Living with osteoarthritis


Reduced mobility

If you have osteoarthritis, you may sometimes find it difficult to move around. This can increase the risk of accidents and injuries such as trips and falls.

Foot pain

Osteoarthritis of the feet most commonly affects the base of the big toe. It can cause pain when you walk and lead to a bunion (a bony outgrowth) at the affected joint. The type of shoes you wear can influence this, so avoid shoes with a raised heel. A leg brace may ease the symptoms.

Septic arthritis

If you have had joint replacement surgery (arthroplasty), your replacement joint could become infected. This is a severe complication and requires emergency treatment in hospital.

Read more about septic arthritis.

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Talk to others

Many people find it helpful to talk to other people who are in a similar position to them. You may find support from a group or by talking individually to someone who has osteoarthrits.

Patient organisations have local groups where you can meet other people with the same condition.

The Arthritis Care helpline is open 10am-4pm weekdays. Call free on 0808 800 4050. You can also email them at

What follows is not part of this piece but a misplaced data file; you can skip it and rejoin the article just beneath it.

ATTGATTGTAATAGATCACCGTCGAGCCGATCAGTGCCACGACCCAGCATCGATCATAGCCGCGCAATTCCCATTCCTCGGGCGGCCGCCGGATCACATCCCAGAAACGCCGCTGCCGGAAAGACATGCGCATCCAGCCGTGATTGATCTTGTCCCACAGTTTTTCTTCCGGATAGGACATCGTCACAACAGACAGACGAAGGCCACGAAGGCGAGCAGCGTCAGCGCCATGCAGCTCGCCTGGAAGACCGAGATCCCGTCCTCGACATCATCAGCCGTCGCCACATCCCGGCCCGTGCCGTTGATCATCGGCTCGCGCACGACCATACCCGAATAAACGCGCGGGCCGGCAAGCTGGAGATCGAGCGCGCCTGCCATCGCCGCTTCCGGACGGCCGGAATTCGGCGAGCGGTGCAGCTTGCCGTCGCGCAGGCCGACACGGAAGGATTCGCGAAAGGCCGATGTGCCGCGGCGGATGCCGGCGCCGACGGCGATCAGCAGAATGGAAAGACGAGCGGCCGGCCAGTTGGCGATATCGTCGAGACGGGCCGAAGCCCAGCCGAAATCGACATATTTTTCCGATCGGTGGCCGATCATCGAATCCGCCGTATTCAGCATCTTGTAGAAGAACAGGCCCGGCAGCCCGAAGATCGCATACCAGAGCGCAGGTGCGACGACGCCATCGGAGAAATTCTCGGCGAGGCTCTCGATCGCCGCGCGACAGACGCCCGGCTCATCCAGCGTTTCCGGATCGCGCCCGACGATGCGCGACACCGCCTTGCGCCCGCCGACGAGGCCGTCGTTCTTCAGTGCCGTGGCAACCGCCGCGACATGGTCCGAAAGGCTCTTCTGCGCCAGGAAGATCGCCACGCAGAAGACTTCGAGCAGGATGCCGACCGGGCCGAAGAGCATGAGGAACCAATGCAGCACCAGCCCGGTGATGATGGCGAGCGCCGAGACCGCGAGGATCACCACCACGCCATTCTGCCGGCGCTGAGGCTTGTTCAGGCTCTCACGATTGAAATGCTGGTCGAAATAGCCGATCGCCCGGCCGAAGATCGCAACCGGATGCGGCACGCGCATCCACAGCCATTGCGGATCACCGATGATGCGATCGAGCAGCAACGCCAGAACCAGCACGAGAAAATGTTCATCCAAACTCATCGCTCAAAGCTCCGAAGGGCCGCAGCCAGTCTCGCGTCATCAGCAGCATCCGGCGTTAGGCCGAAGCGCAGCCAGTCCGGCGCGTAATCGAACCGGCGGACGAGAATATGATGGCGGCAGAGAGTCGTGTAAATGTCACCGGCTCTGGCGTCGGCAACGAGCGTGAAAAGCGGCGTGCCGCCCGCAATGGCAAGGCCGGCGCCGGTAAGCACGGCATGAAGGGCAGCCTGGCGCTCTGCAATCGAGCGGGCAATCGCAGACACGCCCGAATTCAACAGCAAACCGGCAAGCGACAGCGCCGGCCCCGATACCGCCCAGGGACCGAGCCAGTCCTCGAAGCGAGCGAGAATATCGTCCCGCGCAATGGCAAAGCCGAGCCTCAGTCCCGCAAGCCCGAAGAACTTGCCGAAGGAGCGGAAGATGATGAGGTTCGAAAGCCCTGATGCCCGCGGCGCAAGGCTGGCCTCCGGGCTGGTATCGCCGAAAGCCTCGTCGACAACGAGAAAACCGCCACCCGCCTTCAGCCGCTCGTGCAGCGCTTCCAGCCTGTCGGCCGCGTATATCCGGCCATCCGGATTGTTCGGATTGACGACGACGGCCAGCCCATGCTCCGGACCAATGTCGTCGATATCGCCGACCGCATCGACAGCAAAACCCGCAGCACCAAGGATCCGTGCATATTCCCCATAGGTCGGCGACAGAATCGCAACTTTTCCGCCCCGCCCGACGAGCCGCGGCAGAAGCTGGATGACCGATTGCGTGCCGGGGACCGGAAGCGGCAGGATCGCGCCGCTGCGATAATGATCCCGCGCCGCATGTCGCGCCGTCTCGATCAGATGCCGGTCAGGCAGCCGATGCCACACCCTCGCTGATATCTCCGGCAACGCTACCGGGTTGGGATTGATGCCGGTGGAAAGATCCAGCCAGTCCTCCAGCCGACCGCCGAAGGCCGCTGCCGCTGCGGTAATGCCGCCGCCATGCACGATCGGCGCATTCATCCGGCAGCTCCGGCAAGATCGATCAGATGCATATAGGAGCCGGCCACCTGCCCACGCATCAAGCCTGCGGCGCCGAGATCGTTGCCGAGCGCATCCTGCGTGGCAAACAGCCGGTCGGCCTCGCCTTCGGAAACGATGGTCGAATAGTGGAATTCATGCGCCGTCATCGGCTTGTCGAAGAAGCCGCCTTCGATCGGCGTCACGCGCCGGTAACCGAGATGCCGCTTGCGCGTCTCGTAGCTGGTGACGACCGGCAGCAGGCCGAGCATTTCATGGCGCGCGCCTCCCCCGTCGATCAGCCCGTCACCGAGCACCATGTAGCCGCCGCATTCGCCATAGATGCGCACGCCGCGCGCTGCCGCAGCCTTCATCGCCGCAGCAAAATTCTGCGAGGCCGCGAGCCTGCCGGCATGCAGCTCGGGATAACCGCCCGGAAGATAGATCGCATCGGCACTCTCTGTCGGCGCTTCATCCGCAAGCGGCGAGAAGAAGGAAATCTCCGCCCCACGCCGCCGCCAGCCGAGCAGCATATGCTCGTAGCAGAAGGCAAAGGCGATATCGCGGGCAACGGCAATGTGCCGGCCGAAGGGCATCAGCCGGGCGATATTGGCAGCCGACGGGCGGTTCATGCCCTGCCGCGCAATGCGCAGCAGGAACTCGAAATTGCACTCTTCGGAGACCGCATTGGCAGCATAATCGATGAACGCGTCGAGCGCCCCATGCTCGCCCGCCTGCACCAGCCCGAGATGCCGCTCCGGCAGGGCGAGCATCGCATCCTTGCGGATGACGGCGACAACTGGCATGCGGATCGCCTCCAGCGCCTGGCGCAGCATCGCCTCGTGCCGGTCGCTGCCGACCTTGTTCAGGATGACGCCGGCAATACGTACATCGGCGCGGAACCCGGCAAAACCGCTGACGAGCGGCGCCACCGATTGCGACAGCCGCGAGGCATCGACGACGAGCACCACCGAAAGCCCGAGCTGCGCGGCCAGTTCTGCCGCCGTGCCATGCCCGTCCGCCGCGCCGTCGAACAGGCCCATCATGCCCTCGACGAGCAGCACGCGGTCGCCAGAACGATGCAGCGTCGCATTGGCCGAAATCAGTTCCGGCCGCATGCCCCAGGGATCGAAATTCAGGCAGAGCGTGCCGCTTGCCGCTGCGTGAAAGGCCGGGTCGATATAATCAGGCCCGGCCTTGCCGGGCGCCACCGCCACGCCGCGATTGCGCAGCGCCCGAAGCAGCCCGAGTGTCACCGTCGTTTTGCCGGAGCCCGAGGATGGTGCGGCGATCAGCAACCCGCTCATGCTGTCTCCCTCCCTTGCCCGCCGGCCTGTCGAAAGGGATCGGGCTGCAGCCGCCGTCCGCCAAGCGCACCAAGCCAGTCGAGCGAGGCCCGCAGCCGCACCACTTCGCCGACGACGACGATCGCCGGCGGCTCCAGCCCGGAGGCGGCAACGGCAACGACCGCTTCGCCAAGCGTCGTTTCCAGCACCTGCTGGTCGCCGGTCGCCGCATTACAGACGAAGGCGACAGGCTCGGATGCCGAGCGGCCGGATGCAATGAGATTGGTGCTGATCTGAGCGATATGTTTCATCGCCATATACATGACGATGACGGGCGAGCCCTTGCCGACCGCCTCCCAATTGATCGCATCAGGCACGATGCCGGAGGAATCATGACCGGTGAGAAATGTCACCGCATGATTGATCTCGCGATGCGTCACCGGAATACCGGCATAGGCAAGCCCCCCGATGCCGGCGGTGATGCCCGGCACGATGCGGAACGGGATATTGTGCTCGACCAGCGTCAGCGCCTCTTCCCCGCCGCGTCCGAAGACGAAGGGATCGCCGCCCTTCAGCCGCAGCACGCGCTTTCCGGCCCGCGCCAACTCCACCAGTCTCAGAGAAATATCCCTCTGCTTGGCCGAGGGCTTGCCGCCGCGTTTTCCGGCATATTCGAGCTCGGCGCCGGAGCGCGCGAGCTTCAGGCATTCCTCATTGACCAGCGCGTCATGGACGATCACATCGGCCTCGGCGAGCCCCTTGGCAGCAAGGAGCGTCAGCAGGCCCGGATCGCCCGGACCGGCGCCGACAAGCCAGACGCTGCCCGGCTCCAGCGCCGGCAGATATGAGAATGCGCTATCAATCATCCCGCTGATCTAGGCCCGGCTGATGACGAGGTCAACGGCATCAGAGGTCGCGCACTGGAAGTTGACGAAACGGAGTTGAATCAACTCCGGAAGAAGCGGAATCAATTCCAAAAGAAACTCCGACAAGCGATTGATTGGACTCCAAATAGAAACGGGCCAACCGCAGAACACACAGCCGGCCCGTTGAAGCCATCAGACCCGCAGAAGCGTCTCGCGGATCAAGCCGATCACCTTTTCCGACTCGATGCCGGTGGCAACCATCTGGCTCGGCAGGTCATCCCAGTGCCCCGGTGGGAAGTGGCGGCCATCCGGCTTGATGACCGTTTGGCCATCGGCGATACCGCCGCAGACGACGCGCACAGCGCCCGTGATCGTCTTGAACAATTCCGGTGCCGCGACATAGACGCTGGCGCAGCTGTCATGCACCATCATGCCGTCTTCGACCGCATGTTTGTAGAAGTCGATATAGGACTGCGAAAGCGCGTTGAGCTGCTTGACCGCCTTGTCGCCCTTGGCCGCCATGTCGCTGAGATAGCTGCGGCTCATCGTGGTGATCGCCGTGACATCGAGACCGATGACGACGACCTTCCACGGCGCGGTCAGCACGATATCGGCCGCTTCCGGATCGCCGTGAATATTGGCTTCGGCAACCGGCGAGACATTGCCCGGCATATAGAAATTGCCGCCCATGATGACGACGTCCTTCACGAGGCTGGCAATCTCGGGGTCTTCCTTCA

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Understanding your feelings

A diagnosis of osteoarthritis can initially be confusing and overwhelming. Like many people with a long-term health condition, those who find out they have osteoarthritis may feel anxious or depressed. But there are people you can talk to who can help. Talk to your GP if you feel you need support to cope with your illness.

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Work and money

If you have severe osteoarthritis and are still working, your symptoms may interfere with your working life and may affect your ability to do your job. Arthritis Care has useful advice on how you can make simple adjustments at work to make it easier to do your job.

If you have to stop work or work part time because of your rheumatoid arthritis, you may find it hard to cope financially. You may be entitled to one or more of the following types of financial support:

  • If you have a job but can’t work because of your illness, you are entitled to Statutory Sick Pay from your employer.  
  • If you do not have a job and cannot work because of your illness, you may be entitled to Employment and Support Allowance.
  • If you are aged 64 or under and need help with personal care or have walking difficulties, you may be eligible for Disability Living Allowance.
  • If you are aged 65 or over, you may be able to get Attendance Allowance.
  • If you are caring for someone with rheumatoid arthritis, you may be entitled to Carer’s Allowance.
  • You may be eligible for other benefits if you have children living at home or if you have a low household income.

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